Wednesday, May 14, 2003

Across the wine-dark sea:

As I sat at lunch and contemplated the social niceties of sharing the bill between myself and a set of visitors from Canada, Jamaica, and Uruguay, it occurred to me that the emergence of exchangeable currencies and especially the modern financial system have greatly contributed to the decline of ancient customs of hospitality.

When travellers could not carry much money, for reasons of banditry or simply that there was no way to gauge an exchange rate, they were put up as guests in houses. It was tradition that you simply fed these people, provided for their bedding, and bade them farewell whenever they decided to move on. In exchange, you learned from their tales, and could expect the same courtesy when you had to travel yourself. You were not paid for this courtesy. It was a custom.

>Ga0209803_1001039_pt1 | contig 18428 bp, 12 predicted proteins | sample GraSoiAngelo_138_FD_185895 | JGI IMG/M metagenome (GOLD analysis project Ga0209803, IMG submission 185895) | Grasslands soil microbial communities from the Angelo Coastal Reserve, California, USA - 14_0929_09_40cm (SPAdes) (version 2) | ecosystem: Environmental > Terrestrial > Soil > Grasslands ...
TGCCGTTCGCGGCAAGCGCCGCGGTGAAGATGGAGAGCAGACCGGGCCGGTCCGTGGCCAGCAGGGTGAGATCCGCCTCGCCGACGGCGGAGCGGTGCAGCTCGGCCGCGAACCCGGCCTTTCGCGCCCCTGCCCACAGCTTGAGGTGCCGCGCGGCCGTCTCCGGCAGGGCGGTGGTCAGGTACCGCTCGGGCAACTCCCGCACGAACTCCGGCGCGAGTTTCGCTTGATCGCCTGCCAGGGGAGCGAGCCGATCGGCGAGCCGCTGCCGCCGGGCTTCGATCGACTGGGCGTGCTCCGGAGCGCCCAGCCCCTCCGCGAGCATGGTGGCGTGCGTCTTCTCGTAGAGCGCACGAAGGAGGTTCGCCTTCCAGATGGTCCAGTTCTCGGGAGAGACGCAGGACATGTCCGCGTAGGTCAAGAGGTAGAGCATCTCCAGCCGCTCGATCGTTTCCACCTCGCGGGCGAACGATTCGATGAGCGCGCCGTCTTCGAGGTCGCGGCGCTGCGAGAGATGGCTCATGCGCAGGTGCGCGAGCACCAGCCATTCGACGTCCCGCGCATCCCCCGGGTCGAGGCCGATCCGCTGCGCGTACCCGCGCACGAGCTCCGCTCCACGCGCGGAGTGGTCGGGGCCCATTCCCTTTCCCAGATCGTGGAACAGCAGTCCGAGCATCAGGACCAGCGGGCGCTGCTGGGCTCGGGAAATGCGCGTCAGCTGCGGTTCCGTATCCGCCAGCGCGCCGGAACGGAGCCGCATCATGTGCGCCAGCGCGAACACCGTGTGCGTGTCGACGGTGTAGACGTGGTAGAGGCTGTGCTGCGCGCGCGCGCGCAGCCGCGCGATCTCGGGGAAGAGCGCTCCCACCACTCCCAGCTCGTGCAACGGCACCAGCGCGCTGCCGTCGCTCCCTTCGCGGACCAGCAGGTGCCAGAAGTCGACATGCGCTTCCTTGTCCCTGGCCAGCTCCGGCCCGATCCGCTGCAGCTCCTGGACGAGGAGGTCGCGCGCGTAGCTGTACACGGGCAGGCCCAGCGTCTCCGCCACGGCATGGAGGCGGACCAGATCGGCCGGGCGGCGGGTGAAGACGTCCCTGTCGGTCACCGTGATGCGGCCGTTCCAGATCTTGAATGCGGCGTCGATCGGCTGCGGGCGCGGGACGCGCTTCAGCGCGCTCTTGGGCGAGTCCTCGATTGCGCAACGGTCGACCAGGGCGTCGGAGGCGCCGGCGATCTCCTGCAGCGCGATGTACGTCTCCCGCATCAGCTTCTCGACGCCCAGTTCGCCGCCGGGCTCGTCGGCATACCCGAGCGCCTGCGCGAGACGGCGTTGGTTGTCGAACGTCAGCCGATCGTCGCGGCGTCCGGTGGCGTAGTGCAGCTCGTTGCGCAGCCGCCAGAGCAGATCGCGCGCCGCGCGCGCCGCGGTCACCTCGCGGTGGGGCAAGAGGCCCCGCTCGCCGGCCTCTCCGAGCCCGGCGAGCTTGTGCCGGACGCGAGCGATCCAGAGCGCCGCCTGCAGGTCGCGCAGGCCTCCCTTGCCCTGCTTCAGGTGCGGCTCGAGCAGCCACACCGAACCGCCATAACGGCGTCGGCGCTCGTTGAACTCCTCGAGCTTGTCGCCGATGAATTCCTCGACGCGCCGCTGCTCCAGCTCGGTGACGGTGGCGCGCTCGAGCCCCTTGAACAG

The rise of widely accepted currency meant that inns could expect payment, and the rise of exchange rates meant that foreigners could travel more easily. The very recent rise of credit systems and electronic transactions meant that credit cards could be used to purchase services. And that was the end of the free lunch.

So the next time you are in that capital of capitalism, New York, and you wonder about their manners, simply reach in your pocket and feel the cold coins of reason.